The message from the Texas primary, however, is that voters who care (such as the few who vote in a primary) have become increasingly antagonistic toward the federal government's performance and the role that Congress plays in it. This development should scare all incumbents, except those who realistically battle the federal government's poor performance from within Congress. 
 
What should not be ignored in the results just registered in Texas is that Rep. Ron Paul, now recognized everywhere as the leader of "less government" forces in elected office, easily defeated two opponents in his primary. Obviously, his kind of incumbent will not face voter antipathy while those who want more government and more unconscionable spending will have rough sledding in subsequent primaries and in the November election.    


Grover Norquist, president of Americans for Tax Reform, said:

The Rick Perry win was not a danger sign for incumbents. Rick Perry was the incumbent governor. He beat the challenger. The message of Perry’s big win was that if you govern as a Reagan Republican you will be rewarded at the polls — despite the carping from the unions and the establishment press about your failure to “spend enough” on anything and everything.
 
Sen. Hutchison would win any reelection campaign for the Senate she chooses to run. She did not make the case as to why Rick Perry should be replaced.

For Texans the real eye-opener was the impotence of the “Bush machine.” Cheney, Bush 41 and many of the Bush 43 White House operatives piled on for Kay Bailey Hutchison. A page has turned in the Lone Star State.



Alan Abramowitz, professor of political science at Emory University, said:

No, Hutchison was taking on an incumbent governor in her own party and she failed to convince Republican primary voters why they should fire him and hire her. Note that incumbents in House primaries cruised to easy victories — no signs of an anti-incumbent mood here, which is overblown anyway. Voters don't just throw out incumbents when they're dissatisfied — they throw out incumbents of the governing party which means, right now, Democrats.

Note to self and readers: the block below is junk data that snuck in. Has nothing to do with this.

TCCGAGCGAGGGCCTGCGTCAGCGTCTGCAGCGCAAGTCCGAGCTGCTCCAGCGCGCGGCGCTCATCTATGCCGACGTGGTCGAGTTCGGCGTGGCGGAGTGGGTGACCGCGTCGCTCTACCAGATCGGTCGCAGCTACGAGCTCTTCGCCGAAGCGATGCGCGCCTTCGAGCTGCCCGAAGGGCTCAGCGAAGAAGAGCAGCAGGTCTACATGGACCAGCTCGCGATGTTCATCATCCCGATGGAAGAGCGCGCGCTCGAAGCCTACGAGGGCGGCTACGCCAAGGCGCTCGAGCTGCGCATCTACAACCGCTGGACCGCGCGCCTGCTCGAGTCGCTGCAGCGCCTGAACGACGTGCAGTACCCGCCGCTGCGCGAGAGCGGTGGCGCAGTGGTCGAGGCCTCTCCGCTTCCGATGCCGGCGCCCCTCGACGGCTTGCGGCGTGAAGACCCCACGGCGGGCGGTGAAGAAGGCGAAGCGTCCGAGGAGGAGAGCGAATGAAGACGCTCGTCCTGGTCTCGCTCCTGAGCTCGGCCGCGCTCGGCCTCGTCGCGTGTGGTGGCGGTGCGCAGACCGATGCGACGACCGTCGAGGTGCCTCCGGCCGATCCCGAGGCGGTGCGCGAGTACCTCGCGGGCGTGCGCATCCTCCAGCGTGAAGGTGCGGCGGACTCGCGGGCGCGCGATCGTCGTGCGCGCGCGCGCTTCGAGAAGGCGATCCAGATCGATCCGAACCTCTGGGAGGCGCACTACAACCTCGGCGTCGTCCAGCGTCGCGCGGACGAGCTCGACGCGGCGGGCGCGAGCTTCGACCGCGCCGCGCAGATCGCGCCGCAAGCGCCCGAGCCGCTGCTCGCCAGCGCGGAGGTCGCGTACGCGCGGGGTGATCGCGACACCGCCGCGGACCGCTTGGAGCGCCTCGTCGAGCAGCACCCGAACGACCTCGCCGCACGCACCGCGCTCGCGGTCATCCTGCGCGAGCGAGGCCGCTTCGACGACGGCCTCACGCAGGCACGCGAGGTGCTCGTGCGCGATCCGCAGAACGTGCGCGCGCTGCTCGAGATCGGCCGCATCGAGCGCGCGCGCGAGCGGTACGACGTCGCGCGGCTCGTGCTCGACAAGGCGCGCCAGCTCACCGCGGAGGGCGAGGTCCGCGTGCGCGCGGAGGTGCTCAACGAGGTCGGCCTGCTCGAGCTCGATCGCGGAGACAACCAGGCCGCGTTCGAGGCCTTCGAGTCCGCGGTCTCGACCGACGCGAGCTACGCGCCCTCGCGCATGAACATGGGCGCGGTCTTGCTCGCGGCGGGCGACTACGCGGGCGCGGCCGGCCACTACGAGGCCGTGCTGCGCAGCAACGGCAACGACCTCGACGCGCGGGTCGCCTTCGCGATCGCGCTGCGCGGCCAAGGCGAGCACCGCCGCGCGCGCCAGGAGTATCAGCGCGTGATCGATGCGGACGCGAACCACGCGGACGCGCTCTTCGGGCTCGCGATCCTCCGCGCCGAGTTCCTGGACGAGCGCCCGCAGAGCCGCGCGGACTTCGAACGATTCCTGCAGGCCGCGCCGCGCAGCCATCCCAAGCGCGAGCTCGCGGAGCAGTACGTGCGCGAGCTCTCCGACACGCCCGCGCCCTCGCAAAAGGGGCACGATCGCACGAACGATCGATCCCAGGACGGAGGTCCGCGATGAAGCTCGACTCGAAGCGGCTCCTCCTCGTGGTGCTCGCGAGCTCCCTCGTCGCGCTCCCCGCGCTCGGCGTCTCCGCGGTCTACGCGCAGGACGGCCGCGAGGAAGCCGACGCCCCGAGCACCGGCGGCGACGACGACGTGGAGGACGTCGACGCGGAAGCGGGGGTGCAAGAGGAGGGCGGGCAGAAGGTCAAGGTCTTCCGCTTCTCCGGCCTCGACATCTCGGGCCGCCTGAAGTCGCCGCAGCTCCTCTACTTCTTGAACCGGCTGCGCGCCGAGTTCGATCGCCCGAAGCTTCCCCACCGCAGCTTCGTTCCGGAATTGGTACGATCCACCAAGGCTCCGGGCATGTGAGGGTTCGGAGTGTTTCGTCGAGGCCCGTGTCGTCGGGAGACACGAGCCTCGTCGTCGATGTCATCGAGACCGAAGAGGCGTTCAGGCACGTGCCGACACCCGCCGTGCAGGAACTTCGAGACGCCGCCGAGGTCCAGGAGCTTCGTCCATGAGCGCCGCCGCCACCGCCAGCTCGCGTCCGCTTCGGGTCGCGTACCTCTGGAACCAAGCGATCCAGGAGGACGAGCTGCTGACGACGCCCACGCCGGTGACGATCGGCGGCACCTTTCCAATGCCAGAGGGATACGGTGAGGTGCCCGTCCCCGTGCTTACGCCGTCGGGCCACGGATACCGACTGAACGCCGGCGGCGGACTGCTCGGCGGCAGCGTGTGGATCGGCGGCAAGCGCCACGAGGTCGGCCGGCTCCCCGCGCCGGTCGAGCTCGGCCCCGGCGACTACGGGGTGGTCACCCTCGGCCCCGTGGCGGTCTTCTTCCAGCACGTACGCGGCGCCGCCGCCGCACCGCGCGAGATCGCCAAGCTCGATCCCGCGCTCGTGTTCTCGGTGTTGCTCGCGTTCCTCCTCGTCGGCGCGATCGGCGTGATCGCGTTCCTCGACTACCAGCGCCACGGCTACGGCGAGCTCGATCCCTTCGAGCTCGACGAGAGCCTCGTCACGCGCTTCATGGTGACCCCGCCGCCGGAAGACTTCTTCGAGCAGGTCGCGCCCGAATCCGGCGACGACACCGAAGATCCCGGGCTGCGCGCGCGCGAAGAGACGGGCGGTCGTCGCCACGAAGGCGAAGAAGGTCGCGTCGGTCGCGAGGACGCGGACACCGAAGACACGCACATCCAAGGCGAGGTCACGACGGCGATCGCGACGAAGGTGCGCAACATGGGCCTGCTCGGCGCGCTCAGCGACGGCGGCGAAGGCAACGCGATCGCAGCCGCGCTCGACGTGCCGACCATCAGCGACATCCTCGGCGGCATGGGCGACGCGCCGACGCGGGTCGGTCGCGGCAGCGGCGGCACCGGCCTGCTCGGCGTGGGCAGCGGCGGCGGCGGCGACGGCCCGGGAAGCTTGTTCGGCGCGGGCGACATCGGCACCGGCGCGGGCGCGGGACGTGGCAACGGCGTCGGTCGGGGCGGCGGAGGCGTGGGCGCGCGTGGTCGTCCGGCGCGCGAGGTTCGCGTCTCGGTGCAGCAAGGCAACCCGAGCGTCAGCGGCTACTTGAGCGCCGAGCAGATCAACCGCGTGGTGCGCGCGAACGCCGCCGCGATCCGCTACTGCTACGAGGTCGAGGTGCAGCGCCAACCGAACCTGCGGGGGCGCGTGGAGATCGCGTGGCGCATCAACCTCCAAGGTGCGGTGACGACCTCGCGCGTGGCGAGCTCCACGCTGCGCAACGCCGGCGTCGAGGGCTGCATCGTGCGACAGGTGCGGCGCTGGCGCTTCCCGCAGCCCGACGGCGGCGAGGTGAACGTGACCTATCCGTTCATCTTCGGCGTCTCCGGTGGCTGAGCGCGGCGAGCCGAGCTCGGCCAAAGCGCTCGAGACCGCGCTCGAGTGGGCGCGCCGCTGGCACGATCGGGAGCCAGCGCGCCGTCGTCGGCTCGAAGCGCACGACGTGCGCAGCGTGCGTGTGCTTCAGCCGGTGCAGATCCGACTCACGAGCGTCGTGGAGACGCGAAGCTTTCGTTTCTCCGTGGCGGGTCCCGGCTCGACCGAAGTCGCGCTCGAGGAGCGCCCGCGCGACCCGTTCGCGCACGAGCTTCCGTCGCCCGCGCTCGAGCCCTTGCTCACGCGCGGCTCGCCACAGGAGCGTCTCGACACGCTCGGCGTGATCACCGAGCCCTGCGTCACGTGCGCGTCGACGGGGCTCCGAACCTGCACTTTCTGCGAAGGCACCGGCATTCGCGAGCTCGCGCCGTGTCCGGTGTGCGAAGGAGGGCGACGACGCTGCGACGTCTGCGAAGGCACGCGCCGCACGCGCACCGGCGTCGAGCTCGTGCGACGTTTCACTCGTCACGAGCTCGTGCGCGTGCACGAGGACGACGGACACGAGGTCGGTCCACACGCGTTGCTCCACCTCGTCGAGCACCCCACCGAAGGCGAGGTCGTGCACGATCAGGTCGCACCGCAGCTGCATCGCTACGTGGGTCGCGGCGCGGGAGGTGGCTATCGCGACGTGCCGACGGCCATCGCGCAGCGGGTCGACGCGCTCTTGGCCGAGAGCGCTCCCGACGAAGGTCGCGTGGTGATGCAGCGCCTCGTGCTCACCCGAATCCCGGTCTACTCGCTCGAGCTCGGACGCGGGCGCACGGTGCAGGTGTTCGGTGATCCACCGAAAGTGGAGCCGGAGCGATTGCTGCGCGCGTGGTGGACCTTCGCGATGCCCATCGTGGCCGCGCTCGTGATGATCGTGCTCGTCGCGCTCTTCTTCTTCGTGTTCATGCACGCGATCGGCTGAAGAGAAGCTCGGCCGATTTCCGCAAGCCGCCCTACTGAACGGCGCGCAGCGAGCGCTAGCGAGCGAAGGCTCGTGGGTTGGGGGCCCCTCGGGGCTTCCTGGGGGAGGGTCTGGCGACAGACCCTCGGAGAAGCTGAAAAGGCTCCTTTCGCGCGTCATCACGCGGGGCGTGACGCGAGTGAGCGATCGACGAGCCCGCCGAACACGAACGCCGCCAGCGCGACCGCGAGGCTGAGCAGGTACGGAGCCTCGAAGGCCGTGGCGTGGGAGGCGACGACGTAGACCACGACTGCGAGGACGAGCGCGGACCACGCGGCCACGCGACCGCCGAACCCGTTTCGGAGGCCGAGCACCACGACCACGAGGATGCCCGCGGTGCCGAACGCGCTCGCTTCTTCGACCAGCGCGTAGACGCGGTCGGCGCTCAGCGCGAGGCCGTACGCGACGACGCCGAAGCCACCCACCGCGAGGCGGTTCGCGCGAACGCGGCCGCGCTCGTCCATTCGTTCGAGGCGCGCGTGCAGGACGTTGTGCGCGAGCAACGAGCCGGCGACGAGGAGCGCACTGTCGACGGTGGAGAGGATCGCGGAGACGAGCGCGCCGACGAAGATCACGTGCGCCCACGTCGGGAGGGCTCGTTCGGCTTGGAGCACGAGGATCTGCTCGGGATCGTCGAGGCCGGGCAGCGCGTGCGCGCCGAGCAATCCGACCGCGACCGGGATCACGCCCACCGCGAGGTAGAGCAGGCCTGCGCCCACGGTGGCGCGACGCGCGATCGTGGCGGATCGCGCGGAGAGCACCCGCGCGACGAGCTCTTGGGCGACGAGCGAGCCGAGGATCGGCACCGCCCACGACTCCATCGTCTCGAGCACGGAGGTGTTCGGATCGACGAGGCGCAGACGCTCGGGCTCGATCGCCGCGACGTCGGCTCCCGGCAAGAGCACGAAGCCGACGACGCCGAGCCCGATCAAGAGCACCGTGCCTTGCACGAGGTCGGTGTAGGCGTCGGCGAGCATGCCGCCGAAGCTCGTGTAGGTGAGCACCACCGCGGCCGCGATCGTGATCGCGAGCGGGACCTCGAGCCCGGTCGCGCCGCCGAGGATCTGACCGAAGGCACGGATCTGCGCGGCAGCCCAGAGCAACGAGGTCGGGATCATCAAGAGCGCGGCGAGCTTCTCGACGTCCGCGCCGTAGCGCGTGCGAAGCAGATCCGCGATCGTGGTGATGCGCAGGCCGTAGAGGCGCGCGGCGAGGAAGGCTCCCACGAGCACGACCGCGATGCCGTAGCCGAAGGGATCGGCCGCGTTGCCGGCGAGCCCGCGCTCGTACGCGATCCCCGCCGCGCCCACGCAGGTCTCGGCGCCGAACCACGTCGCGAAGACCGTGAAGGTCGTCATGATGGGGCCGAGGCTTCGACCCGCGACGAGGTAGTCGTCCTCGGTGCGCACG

But the most disappointing result last night was Kinky Friedman's defeat in the Democratic primary for agriculture commissioner.  Apparently Texas is not ready for a Jewish Agriculture Commissioner. 
 


Dean Baker, co-director of the Center for Economic and Policy Research, said:

It spells trouble for those who think the purpose of government is to protect Goldman Sachs's profits and bonuses. That might be most incumbents. Incumbents who support financial speculation taxes, and other measures to rein in Wall Street, will do fine with voters. However, they may have trouble paying for their campaigns.



Rob Richie, executive director of FairVote, said:

Sen. Hutchison's resounding defeat only spells trouble for incumbents facing opponents combining the stature, conservative credentials and "outside-the-Beltway" status of Rick Perry — a rare combination for congressional primaries. Two big states have held congressional primaries, and we've yet to see a wave of voter rebellion against incumbents.

The result does underscore Florida Gov. Charlie Crist's troubles in the U.S. Senate primary against Marco Rubio, however, and potentially should worry Sen. John McCain in his Arizona primary if J.D. Hayworth can pass the stature test.